Reference: Sirr A, et al. (2015) Allelic variation, aneuploidy, and nongenetic mechanisms suppress a monogenic trait in yeast. Genetics 199(1):247-62

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Abstract


Clinically relevant features of monogenic diseases, including severity of symptoms and age of onset, can vary widely in response to environmental differences as well as to the presence of genetic modifiers affecting the trait's penetrance and expressivity. While a better understanding of modifier loci could lead to treatments for Mendelian diseases, the rarity of individuals harboring both a disease-causing allele and a modifying genotype hinders their study in human populations. We examined the genetic architecture of monogenic trait modifiers using a well-characterized yeast model of the human Mendelian disease classic galactosemia. Yeast strains with loss-of-function mutations in the yeast ortholog (GAL7) of the human disease gene (GALT) fail to grow in the presence of even small amounts of galactose due to accumulation of the same toxic intermediates that poison human cells. To isolate and individually genotype large numbers of the very rare (∼0.1%) galactose-tolerant recombinant progeny from a cross between two gal7Δ parents, we developed a new method, called "FACS-QTL." FACS-QTL improves upon the currently used approaches of bulk segregant analysis and extreme QTL mapping by requiring less genome engineering and strain manipulation as well as maintaining individual genotype information. Our results identified multiple distinct solutions by which the monogenic trait could be suppressed, including genetic and nongenetic mechanisms as well as frequent aneuploidy. Taken together, our results imply that the modifiers of monogenic traits are likely to be genetically complex and heterogeneous.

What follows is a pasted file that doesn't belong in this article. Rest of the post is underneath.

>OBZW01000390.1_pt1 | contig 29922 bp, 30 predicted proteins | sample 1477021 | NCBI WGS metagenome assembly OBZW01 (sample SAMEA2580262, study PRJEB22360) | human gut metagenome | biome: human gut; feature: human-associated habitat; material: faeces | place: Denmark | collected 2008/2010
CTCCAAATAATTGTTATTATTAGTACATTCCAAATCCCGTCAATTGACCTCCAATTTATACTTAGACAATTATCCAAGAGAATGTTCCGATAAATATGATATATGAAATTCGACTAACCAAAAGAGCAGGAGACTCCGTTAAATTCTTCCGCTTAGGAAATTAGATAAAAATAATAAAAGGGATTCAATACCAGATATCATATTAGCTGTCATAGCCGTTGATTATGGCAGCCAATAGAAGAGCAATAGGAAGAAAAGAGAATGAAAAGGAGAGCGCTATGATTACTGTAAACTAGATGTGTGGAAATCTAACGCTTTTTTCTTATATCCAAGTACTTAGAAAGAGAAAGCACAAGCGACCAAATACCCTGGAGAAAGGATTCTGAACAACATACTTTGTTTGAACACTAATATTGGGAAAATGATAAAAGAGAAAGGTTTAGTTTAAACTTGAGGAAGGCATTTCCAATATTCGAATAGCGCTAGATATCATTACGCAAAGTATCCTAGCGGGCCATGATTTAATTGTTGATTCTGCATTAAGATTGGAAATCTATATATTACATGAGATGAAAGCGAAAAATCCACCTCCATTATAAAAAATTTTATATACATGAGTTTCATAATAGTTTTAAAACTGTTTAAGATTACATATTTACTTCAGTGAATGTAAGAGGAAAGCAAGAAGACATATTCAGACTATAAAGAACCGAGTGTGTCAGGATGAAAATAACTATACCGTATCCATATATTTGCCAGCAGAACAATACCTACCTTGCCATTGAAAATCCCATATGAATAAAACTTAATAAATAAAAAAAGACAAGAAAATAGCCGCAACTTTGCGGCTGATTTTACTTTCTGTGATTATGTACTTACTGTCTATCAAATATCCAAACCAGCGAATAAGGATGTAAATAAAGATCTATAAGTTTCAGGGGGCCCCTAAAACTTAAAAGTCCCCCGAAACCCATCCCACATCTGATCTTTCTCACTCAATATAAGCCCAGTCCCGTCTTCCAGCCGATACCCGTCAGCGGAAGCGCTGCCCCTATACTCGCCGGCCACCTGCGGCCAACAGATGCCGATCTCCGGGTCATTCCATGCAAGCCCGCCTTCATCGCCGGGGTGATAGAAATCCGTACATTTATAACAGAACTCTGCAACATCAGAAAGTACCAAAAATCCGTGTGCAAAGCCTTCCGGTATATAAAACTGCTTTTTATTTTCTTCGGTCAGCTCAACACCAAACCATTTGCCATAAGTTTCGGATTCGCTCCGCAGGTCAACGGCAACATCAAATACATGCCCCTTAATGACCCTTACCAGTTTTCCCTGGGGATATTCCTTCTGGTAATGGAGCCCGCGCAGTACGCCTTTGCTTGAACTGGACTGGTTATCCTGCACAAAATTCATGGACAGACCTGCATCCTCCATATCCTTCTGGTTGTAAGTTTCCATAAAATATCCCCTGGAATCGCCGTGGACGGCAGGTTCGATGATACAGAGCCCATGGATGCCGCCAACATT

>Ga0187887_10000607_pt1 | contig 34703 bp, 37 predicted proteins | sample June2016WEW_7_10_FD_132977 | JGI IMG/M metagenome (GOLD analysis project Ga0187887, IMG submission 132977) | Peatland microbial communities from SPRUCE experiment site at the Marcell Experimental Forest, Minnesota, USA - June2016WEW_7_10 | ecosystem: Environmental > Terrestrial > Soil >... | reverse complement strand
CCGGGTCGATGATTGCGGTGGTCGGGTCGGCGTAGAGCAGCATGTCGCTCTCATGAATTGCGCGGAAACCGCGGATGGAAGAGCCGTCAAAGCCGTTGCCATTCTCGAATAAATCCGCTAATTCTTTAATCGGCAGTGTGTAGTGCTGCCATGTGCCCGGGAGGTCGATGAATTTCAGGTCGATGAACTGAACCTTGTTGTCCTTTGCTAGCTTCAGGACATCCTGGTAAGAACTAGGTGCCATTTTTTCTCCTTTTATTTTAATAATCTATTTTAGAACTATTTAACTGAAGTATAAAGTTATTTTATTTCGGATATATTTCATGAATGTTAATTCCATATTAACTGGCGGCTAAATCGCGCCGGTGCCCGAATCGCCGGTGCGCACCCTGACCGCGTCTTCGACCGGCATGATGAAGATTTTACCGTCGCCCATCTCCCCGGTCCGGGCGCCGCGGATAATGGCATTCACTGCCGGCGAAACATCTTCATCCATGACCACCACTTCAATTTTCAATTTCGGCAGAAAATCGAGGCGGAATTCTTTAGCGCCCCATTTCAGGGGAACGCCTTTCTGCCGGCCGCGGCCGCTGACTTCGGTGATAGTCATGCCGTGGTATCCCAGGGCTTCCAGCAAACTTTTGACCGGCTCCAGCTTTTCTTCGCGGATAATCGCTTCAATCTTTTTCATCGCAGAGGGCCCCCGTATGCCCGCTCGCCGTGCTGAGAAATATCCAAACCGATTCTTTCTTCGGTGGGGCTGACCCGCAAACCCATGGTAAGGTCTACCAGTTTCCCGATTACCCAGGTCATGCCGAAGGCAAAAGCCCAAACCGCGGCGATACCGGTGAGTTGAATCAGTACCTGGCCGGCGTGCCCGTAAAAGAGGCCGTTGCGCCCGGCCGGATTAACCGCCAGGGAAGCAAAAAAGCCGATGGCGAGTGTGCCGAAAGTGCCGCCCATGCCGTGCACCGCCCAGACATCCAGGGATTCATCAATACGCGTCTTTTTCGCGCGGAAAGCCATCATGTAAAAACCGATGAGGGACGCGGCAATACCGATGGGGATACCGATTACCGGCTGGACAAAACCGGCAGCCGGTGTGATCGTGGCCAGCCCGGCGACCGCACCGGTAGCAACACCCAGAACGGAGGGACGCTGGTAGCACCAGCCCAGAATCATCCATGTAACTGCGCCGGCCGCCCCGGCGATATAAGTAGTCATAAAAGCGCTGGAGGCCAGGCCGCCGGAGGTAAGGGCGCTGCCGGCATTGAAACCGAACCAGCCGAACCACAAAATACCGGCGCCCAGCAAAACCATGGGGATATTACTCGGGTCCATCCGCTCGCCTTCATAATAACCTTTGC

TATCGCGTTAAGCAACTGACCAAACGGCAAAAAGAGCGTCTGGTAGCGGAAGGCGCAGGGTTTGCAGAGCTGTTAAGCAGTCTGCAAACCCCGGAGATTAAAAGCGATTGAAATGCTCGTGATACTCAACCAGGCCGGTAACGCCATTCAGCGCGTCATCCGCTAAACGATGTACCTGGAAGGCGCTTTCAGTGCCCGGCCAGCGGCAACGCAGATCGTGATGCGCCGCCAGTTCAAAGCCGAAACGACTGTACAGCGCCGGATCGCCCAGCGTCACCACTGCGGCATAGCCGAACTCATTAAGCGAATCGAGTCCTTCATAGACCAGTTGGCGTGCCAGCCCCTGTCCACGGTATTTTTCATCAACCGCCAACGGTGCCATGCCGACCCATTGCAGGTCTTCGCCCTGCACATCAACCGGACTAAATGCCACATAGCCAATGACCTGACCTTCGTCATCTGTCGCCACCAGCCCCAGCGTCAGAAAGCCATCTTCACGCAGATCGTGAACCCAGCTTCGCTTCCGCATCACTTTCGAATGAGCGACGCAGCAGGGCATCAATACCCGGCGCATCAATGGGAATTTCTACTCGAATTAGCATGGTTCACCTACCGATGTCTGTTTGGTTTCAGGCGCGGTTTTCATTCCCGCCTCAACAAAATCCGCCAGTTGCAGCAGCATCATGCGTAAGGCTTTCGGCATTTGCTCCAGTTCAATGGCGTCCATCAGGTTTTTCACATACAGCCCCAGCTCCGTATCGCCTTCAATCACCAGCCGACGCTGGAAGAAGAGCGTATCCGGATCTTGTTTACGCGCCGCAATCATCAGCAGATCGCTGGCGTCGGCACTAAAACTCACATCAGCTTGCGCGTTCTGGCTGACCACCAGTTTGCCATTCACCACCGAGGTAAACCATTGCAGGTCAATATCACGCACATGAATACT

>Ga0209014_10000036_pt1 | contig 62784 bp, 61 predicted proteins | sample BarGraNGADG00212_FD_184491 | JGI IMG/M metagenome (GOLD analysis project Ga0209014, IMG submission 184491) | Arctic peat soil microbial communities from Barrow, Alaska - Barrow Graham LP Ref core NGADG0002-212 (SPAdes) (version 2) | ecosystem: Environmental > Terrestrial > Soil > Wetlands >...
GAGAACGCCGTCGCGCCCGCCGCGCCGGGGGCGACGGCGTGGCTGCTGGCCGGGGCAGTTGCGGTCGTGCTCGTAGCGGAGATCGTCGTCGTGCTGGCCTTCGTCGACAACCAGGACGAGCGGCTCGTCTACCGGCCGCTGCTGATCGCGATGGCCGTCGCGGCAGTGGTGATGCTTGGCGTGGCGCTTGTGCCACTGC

Reference Type
Journal Article | Research Support, N.I.H., Extramural | Research Support, Non-U.S. Gov't
Authors
Sirr A, Cromie GA, Jeffery EW, Gilbert TL, Ludlow CL, Scott AC, Dudley AM
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